This 5 page paper looks at the use of jury trials discussing their value in terms of a protection of liberty and freedoms, acting as a constraint on the governments’ use of power. The bibliography cites 12 sources.
Name of Research Paper File: TS14_TEjuries.doc
Unformatted Sample Text from the Research Paper:
way in which there is a check on the justice system and a support for liberty. Lord Phillips, the Chief justice of England, in a lecture titled "Trusting the Jury"
at the Criminal Bar Association Kalisher Lecture on 23 October 2007 observed that it is "the lamp that shows that freedom lives"1. Lord Philips may be seen as one of
a long line of supporters for jury trials, seen as a bastion of democracy that prevents too much power residing in the hands of any individual. Lord Devlin sees the
role of the jury more than the function of judgment in the court, but as a safeguard of freedom, he states; "The first object of any tyrant in Whitehall would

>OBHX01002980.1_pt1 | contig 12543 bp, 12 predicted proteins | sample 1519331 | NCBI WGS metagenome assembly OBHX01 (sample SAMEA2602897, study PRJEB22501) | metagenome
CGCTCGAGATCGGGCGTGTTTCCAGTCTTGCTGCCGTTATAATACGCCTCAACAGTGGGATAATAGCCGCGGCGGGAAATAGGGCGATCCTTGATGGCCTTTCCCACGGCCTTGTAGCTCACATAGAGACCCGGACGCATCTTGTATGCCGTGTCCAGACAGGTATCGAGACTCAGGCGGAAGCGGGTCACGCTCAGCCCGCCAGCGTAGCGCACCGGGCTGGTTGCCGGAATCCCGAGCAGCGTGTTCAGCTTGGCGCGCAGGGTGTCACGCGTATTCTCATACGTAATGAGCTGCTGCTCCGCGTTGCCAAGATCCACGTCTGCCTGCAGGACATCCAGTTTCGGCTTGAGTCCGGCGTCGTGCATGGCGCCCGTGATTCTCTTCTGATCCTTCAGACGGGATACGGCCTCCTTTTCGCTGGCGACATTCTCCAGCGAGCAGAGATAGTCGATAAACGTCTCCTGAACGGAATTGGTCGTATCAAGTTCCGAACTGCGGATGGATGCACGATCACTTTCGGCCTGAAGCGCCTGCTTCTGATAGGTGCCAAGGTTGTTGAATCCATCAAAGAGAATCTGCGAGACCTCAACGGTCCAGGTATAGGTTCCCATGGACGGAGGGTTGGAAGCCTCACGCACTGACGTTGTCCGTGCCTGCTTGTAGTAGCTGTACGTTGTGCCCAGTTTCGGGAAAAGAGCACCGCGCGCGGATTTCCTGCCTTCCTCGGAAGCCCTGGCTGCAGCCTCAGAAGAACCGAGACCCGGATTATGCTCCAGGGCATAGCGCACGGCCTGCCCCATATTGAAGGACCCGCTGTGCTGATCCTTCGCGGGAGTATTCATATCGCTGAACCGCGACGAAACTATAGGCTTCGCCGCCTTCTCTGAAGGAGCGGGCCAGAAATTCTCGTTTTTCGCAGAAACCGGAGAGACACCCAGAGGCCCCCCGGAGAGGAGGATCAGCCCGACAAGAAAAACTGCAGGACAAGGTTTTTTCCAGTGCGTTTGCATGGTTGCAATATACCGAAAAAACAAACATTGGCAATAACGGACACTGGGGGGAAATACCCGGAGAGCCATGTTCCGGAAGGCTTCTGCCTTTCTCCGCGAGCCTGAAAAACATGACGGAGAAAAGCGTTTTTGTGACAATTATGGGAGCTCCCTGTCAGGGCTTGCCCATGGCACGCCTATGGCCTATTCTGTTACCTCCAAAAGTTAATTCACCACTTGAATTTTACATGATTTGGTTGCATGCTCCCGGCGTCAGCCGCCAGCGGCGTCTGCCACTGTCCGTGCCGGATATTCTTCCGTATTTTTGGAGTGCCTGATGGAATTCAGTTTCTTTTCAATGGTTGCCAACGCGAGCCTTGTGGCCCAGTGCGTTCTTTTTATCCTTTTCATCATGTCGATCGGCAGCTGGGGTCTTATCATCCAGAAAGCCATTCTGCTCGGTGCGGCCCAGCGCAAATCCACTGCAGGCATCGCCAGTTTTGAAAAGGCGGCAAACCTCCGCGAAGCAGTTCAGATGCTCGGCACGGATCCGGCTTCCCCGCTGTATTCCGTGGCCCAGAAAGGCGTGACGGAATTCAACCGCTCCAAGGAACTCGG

be to make Parliament utterly subservient to his will; and the next to overthrow or diminish trial by jury, for no tyrant could afford to leave a subjects freedom
in the hands of 12 of his countrymen. So that trial by jury is more than an instrument of justice... it is the lamp that shows that freedom lives"
(Devlin, 1988). Thomas Jefferson also agreed stating that juries were a way in which the government may be held to the principles within a constitution (Conrad, 1998). There has
been long term support for the use of juries; in 1953 The Royal Commission on Capital Punishment paid tribute to the reliability of the jury system and the common sense
that it enshrined, in 1965 the Morris Committee on Jury Service indicated that this was a desirable system (Auld, 2001). In 1993 this view was supported by the Runciman Royal
Commission but did make the suggestion that research should be undertaken, but this was to improve rather than to consider eliminating juries they are currently known (Auld, 2001).